It seems that Western consumers are starting to catch on to turmeric’s medicinal potential, too. You see, taking a closer look at the curcumin contained within the spice, scientists have suggested that turmeric can provide more than just flavor.
And it’s because of this exciting compound that turmeric took off in the wellness community. The Daily Mail even claimed the popular health trend as “nature’s wonder drug.”
Spilling out from kitchen cupboards into pharmaceutical boxes, the ground spice — also sold as a capsule — has been promoted as everything from a staple curry seasoning to a superfood giant. Restaurateurs even turned to turmeric-infused menus to give their foods a health boost.
In 2018 The Independent also dubbed it the “latte flavor of the moment” — and perhaps you treated yourself to the infamous turmeric-spiced latte that Starbucks brought out in 2017.
But, whatever the form, the copper-colored compound continues to sell for the way it can help many conditions. So it wasn’t just 2017 that was “the year of turmeric,” as the website Refinery29 suggested.
What’s all the fuss about, you ask? Well, just an ounce of the ground spice can give you 16 percent of your daily iron requirement — and more than a quarter of the manganese you need. And that’s not all. The bronzed spice also boasts a whole host of other health benefits that you may not have heard about.
For one, it’s a potent anti-inflammatory. In a 2018 interview, expert dietician Nichola Ludlam-Raine told The Independent that “turmeric contains curcumin, which has powerful antioxidant and anti-inflammatory properties.” Ludlam-Raine said this compound reduces the number of our white blood cells’ inflammatory proteins that often cause pain.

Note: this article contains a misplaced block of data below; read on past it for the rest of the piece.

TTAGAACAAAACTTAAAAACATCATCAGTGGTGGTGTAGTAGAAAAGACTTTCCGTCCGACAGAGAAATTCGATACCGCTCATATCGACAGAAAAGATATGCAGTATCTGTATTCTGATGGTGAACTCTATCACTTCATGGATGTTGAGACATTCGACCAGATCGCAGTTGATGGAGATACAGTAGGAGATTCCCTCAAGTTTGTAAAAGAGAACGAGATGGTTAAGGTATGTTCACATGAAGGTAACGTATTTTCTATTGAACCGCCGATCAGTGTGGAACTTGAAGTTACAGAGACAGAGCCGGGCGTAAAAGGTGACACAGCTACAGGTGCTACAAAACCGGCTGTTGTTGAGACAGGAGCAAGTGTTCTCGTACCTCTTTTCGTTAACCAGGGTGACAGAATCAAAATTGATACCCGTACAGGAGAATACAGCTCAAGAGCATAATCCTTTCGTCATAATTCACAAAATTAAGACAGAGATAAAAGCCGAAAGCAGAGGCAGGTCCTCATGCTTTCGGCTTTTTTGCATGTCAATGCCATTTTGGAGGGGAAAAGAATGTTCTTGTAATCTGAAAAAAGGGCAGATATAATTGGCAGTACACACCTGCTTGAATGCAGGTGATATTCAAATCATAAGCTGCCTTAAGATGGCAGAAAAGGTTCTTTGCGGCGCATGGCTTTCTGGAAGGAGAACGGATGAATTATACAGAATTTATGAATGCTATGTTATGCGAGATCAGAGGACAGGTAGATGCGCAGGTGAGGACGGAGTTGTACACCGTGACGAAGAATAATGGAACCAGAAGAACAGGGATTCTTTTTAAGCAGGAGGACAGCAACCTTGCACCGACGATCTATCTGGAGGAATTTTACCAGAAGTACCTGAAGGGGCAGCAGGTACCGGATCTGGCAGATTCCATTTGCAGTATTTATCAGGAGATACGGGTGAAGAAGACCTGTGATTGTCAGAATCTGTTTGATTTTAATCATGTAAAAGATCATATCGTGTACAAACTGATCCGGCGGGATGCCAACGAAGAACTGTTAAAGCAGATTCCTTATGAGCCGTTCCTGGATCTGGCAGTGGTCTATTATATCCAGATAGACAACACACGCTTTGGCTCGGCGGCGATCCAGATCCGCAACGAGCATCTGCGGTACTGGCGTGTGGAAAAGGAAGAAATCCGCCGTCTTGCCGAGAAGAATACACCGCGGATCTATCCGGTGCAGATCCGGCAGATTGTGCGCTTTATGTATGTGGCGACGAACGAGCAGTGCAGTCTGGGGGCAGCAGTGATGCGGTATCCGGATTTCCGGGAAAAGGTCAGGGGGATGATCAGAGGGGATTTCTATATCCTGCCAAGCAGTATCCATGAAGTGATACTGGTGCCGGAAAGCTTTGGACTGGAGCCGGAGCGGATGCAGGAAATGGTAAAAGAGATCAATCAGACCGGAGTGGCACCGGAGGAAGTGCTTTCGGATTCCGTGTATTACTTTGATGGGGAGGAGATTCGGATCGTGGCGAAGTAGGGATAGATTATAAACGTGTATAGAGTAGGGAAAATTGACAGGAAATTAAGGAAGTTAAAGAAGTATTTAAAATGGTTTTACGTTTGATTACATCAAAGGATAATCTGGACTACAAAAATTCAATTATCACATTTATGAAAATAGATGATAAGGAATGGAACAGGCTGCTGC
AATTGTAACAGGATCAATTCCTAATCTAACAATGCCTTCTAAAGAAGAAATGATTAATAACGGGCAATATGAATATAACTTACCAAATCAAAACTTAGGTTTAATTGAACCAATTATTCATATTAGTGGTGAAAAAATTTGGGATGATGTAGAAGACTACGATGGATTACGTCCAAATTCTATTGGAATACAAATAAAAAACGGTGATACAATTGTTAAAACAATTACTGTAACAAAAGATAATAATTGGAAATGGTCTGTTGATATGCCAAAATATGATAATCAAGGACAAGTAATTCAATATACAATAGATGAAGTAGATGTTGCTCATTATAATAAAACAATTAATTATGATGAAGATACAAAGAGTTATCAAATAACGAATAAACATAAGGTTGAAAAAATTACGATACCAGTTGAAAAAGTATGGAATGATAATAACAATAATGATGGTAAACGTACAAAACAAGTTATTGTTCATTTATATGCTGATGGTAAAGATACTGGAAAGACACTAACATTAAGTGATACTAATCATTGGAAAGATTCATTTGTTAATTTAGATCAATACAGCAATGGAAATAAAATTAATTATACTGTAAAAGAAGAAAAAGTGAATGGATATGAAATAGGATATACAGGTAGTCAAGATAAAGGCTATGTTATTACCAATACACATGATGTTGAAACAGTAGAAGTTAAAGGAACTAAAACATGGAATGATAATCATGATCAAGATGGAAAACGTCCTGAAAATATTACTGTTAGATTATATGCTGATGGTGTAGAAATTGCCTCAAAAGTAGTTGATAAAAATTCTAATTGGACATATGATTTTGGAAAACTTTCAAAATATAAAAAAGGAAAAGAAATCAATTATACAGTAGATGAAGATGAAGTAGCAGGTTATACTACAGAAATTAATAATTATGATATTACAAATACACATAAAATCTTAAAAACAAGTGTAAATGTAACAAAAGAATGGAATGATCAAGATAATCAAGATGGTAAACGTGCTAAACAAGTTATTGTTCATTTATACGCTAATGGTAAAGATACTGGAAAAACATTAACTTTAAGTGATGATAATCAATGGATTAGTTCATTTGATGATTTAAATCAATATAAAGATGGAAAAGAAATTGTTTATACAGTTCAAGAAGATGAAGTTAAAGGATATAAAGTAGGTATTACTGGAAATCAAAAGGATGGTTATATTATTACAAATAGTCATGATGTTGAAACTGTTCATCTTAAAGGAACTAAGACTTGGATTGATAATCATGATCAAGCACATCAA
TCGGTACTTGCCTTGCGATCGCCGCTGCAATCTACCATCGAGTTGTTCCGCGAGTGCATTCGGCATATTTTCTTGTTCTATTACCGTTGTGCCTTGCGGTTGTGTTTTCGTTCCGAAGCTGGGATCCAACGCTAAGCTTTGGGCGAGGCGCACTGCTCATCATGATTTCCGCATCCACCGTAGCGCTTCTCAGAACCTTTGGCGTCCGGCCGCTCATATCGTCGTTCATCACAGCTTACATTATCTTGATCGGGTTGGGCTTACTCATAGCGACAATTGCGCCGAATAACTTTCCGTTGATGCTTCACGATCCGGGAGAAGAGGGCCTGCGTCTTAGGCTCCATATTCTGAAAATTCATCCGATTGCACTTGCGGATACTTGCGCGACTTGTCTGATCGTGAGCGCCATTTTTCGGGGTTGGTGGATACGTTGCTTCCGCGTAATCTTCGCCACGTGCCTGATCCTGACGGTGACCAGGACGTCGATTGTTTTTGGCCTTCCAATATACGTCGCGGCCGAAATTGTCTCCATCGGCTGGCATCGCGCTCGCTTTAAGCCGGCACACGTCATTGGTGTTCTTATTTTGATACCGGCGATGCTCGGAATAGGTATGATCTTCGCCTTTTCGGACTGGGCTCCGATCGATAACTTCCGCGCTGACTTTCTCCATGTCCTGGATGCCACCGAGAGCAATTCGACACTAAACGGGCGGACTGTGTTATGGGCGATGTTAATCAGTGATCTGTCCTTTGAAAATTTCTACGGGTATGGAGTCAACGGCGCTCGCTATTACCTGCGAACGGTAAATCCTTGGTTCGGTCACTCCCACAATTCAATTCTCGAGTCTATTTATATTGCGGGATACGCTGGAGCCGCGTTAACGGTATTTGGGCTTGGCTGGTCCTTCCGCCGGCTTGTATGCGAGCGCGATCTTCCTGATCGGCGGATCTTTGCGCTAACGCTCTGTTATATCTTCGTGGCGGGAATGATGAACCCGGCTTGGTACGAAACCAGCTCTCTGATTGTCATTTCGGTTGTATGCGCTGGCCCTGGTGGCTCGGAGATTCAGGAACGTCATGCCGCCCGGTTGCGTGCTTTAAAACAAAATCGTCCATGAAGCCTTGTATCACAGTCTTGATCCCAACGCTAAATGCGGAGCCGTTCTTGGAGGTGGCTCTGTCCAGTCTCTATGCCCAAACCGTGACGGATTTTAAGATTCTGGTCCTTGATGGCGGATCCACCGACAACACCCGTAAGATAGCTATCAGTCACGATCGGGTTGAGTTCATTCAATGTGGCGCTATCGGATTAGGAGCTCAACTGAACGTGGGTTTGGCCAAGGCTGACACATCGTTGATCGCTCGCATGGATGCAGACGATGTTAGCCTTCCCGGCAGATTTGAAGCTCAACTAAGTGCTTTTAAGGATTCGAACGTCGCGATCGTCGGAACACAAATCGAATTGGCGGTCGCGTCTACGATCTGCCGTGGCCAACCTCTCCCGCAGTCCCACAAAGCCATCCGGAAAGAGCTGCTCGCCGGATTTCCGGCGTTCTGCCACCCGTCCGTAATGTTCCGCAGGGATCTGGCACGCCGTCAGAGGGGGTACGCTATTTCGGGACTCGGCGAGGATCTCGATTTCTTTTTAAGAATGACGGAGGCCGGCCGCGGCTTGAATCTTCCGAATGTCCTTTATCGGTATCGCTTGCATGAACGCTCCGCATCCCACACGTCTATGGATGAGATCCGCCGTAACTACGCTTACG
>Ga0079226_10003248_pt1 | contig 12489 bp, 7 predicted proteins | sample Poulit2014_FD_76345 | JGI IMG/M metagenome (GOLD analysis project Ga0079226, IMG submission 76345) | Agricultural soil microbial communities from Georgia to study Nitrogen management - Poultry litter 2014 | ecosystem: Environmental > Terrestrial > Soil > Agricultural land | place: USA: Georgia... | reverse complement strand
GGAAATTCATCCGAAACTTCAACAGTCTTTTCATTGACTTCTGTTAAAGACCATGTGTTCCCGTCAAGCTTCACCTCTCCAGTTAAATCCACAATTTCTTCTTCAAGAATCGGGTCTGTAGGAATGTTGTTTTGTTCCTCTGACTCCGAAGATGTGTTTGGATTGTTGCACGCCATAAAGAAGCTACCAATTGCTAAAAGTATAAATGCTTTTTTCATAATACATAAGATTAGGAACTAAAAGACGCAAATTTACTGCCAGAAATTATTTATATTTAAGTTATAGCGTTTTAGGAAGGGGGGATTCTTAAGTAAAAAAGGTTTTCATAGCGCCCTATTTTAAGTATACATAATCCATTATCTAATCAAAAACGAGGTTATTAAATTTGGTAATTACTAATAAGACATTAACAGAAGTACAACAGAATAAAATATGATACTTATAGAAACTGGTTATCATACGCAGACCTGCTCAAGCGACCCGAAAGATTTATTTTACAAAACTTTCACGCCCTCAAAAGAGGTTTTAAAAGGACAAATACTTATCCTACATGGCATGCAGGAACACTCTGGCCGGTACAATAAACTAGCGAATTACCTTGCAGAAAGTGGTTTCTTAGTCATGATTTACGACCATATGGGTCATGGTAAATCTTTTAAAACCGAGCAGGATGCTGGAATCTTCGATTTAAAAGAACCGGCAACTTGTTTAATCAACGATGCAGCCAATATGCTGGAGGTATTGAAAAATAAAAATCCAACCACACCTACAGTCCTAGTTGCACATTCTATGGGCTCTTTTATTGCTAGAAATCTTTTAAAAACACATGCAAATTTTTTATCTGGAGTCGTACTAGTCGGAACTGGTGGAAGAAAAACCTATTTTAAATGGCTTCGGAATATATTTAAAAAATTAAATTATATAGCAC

And the National Center for Complementary & Integrative Health suggests some studies show that the spice can suppress knee pain just as well as ibuprofen.
Turmeric might not just beat ibuprofen when it comes to those occasional aches and pains, either. After looking into hundreds of studies, leading ethnobotanist – that’s an expert on the practical applications of plants, if you didn’t know — Dr.
James Duke found that the spice outclassed many pharmaceutical alternatives when it came to fighting off numerous medical conditions. And his conclusions attributed this primarily to the compound’s anti-inflammatory capacities.
“Evidence is accumulating that this brightly colored relative of ginger is a promising disease-preventative agent,” the 2007 edition of Alternative & Complementary Therapies — which published Dr. Duke’s study — reported.